Why #AskEddie is PR gold
The #AskEddie PR stunt on social media caused a bit of healthy debate among our staff.
Southern Rail is in so much hot water, with more than a year of constant delays, cancelled trains and industrial disputes. It is currently running a reduced service because of action by drivers from the Aslef union.
So when a 15-year-old work experience was apparently let loose on the brand's Twitter account, the company took a risk which could have backfired.
Account director Lesley McIvor explains why she loved it - unlike our crisis communications expert Chris Gilmour who thinks it was the worst move ever.
Over to Lesley...
I think this is great PR precisely BECAUSE Southern Rail gets so much bad press.
Look at its Twitter feed on any other day and you’ll find a barrage of complaints. But not when Eddie was in the driving seat.
Let’s be realistic – I seriously doubt this work experience teen was actually put “in charge” with free rein to say whatever he wanted. He was most likely shadowed by someone who was vetting his tweets.
But that’s the news angle the papers have taken and it’s a great story. It has given the company a wave of positive publicity which it badly needs.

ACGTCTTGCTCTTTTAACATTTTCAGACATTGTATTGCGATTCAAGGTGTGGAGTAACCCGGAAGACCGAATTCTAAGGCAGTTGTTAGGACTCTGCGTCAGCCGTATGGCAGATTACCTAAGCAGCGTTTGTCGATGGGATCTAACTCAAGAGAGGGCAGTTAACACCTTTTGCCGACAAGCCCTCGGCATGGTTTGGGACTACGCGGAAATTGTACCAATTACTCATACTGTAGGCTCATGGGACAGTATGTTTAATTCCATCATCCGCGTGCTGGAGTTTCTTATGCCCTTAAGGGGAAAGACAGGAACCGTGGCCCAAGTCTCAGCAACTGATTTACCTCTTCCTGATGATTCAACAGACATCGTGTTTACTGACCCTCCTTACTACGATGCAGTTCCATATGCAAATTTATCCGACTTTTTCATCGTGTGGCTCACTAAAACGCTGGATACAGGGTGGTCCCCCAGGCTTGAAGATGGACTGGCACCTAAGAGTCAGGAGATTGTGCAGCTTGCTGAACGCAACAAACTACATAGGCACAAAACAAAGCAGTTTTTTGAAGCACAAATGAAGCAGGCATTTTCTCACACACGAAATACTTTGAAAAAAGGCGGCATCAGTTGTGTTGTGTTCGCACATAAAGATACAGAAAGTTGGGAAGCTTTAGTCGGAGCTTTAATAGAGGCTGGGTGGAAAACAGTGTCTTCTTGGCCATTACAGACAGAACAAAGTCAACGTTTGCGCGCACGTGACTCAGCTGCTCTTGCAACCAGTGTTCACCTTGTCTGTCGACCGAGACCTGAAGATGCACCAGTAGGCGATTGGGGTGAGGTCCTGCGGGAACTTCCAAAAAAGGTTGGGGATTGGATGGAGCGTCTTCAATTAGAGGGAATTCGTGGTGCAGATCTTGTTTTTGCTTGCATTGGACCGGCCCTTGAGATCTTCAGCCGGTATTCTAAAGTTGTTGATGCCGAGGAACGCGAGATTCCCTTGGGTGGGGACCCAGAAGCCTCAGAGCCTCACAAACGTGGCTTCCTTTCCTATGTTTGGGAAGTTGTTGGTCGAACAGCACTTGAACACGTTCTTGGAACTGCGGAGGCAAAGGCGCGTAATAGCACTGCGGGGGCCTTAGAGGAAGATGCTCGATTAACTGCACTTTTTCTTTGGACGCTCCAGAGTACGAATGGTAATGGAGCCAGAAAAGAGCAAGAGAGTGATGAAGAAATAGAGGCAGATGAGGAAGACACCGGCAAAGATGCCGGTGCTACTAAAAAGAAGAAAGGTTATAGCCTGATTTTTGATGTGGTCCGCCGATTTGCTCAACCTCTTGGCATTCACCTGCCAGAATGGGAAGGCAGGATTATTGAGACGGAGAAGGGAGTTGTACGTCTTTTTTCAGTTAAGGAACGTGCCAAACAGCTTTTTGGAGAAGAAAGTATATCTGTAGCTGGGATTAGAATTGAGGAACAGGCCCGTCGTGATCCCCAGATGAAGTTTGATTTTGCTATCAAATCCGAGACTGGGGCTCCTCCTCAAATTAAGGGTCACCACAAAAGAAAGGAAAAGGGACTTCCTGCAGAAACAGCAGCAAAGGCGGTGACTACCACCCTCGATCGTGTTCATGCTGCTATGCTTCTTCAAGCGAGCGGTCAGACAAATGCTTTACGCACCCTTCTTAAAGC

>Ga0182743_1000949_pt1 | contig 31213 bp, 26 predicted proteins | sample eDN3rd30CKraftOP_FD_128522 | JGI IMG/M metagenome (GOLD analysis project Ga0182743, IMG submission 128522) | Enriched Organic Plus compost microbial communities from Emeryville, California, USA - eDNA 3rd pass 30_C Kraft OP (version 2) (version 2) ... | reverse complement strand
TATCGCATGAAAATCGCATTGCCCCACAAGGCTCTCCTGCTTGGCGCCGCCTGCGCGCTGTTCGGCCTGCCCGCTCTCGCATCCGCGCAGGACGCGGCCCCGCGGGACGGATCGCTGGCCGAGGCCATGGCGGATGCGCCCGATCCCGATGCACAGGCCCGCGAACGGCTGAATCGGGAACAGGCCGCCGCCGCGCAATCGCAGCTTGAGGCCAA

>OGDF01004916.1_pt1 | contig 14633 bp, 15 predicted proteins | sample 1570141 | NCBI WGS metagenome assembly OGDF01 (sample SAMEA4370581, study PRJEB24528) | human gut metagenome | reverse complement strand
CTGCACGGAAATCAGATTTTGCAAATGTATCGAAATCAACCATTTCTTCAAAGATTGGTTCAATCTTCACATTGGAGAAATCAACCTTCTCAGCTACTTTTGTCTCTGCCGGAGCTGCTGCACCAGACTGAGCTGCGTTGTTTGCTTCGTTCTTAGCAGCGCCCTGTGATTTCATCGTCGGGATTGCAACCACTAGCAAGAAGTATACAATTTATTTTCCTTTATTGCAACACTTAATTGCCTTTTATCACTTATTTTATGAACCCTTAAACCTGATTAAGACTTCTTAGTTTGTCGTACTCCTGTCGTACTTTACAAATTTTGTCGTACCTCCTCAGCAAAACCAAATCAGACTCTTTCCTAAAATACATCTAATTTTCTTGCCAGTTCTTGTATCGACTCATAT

It’s true that this worked well because few people would want to troll a 15-year-old. I’m quite sure Southern Rail predicted that, and that’s another reason this is a clever stunt.
It got coverage across the national press where it was hailed as “a hit”, “brilliant” and “hilarious”.
By the following morning young Eddie was being interviewed on the radio as the favourable publicity kept flowing.
And digital measurement tools (through Google Analytics) make one thing clear - #AskEddie has achieved some success in diverting attention from the strikes.
Furthermore it has helped to humanise Southern, which is essential if you’re trying to win over the public.
If you ask me, all of the above is quite a feat at a time when this company is plagued with so many big issues.
Tell me that’s not a PR win!
But don't forget to check out Chris Gilmour's counter argument here.